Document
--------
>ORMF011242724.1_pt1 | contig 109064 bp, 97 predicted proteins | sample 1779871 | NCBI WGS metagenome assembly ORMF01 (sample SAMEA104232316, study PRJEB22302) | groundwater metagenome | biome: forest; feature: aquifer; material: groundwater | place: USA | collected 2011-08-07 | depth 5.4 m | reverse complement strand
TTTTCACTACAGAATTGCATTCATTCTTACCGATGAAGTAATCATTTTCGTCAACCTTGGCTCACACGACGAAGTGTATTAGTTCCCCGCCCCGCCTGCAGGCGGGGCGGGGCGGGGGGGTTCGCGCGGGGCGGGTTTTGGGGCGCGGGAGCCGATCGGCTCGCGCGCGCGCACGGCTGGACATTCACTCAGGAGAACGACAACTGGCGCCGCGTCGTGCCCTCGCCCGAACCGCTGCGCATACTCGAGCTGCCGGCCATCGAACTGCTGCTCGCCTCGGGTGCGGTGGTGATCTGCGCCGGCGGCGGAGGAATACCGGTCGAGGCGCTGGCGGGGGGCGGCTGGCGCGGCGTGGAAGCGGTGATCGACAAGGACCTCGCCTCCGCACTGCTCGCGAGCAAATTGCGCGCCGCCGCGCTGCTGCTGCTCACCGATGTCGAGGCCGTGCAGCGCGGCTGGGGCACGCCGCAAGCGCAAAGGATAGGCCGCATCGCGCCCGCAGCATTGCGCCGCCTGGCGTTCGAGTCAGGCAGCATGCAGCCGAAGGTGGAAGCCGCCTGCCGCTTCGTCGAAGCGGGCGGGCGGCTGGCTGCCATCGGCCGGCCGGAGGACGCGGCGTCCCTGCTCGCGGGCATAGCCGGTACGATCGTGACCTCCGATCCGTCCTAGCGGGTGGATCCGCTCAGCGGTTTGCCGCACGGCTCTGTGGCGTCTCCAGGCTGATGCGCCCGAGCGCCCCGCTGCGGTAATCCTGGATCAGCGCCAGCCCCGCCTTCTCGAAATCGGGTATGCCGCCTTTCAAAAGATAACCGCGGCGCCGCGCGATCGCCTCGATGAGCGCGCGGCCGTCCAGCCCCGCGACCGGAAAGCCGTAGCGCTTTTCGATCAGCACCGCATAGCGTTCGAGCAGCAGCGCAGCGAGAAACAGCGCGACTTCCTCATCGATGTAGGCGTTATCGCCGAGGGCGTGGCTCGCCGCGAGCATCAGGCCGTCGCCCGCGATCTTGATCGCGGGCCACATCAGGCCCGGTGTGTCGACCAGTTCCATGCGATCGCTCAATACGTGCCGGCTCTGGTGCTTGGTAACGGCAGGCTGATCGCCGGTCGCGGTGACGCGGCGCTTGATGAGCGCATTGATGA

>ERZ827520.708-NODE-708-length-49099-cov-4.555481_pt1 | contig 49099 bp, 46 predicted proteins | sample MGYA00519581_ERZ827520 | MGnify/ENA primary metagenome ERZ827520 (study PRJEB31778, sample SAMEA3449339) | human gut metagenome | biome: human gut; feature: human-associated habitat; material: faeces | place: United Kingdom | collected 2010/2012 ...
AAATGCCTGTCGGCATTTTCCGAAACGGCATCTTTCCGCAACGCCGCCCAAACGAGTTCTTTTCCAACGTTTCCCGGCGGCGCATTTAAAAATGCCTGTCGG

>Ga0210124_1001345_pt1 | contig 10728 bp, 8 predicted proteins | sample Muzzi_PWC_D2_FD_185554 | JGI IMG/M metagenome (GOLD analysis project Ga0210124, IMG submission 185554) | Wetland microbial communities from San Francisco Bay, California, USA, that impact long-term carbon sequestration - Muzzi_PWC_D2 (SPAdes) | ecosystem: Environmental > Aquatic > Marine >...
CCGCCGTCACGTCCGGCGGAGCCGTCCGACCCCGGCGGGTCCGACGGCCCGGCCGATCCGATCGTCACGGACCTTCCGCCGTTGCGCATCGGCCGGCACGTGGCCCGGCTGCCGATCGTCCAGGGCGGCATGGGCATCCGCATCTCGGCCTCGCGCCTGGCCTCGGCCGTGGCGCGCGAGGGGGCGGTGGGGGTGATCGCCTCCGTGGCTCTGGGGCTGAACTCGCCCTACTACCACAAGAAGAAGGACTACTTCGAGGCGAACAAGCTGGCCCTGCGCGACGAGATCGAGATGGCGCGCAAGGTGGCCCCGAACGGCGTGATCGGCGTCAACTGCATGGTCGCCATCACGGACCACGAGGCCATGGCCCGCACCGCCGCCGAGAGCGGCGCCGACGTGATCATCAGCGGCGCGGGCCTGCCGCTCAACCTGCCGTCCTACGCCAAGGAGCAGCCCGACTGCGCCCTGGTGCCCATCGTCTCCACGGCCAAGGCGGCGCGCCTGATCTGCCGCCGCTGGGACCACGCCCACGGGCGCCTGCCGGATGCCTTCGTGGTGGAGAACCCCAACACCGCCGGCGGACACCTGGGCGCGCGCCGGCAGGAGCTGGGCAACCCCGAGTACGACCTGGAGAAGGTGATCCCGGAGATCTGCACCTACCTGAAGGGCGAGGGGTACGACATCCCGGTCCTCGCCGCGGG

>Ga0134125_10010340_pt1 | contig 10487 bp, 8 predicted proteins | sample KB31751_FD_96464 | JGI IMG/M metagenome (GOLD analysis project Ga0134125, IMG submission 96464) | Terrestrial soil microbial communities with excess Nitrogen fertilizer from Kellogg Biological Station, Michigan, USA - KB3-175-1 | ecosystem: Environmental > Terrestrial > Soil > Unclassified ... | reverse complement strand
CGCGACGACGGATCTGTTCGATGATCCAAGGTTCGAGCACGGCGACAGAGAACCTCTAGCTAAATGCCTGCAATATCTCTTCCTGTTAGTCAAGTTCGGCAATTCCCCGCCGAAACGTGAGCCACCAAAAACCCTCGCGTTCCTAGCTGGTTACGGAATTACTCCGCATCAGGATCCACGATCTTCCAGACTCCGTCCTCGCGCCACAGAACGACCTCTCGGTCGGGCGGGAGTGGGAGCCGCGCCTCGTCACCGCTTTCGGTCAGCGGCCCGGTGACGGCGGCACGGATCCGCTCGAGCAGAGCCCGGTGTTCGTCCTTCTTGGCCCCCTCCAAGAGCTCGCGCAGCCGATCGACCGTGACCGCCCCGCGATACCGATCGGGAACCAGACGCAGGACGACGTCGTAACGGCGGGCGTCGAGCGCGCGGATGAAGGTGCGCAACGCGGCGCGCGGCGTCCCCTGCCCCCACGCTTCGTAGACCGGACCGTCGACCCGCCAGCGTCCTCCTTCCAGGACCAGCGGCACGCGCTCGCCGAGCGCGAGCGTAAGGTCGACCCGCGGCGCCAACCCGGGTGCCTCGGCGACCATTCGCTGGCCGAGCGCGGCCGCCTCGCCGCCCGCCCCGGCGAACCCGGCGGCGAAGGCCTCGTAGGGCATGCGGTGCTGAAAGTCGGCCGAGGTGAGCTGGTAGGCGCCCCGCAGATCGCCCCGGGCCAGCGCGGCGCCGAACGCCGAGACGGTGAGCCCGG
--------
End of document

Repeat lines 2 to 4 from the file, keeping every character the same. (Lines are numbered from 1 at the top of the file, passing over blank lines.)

TTTTCACTACAGAATTGCATTCATTCTTACCGATGAAGTAATCATTTTCGTCAACCTTGGCTCACACGACGAAGTGTATTAGTTCCCCGCCCCGCCTGCAGGCGGGGCGGGGCGGGGGGGTTCGCGCGGGGCGGGTTTTGGGGCGCGGGAGCCGATCGGCTCGCGCGCGCGCACGGCTGGACATTCACTCAGGAGAACGACAACTGGCGCCGCGTCGTGCCCTCGCCCGAACCGCTGCGCATACTCGAGCTGCCGGCCATCGAACTGCTGCTCGCCTCGGGTGCGGTGGTGATCTGCGCCGGCGGCGGAGGAATACCGGTCGAGGCGCTGGCGGGGGGCGGCTGGCGCGGCGTGGAAGCGGTGATCGACAAGGACCTCGCCTCCGCACTGCTCGCGAGCAAATTGCGCGCCGCCGCGCTGCTGCTGCTCACCGATGTCGAGGCCGTGCAGCGCGGCTGGGGCACGCCGCAAGCGCAAAGGATAGGCCGCATCGCGCCCGCAGCATTGCGCCGCCTGGCGTTCGAGTCAGGCAGCATGCAGCCGAAGGTGGAAGCCGCCTGCCGCTTCGTCGAAGCGGGCGGGCGGCTGGCTGCCATCGGCCGGCCGGAGGACGCGGCGTCCCTGCTCGCGGGCATAGCCGGTACGATCGTGACCTCCGATCCGTCCTAGCGGGTGGATCCGCTCAGCGGTTTGCCGCACGGCTCTGTGGCGTCTCCAGGCTGATGCGCCCGAGCGCCCCGCTGCGGTAATCCTGGATCAGCGCCAGCCCCGCCTTCTCGAAATCGGGTATGCCGCCTTTCAAAAGATAACCGCGGCGCCGCGCGATCGCCTCGATGAGCGCGCGGCCGTCCAGCCCCGCGACCGGAAAGCCGTAGCGCTTTTCGATCAGCACCGCATAGCGTTCGAGCAGCAGCGCAGCGAGAAACAGCGCGACTTCCTCATCGATGTAGGCGTTATCGCCGAGGGCGTGGCTCGCCGCGAGCATCAGGCCGTCGCCCGCGATCTTGATCGCGGGCCACATCAGGCCCGGTGTGTCGACCAGTTCCATGCGATCGCTCAATACGTGCCGGCTCTGGTGCTTGGTAACGGCAGGCTGATCGCCGGTCGCGGTGACGCGGCGCTTGATGAGCGCATTGATGA

>ERZ827520.708-NODE-708-length-49099-cov-4.555481_pt1 | contig 49099 bp, 46 predicted proteins | sample MGYA00519581_ERZ827520 | MGnify/ENA primary metagenome ERZ827520 (study PRJEB31778, sample SAMEA3449339) | human gut metagenome | biome: human gut; feature: human-associated habitat; material: faeces | place: United Kingdom | collected 2010/2012 ...
AAATGCCTGTCGGCATTTTCCGAAACGGCATCTTTCCGCAACGCCGCCCAAACGAGTTCTTTTCCAACGTTTCCCGGCGGCGCATTTAAAAATGCCTGTCGG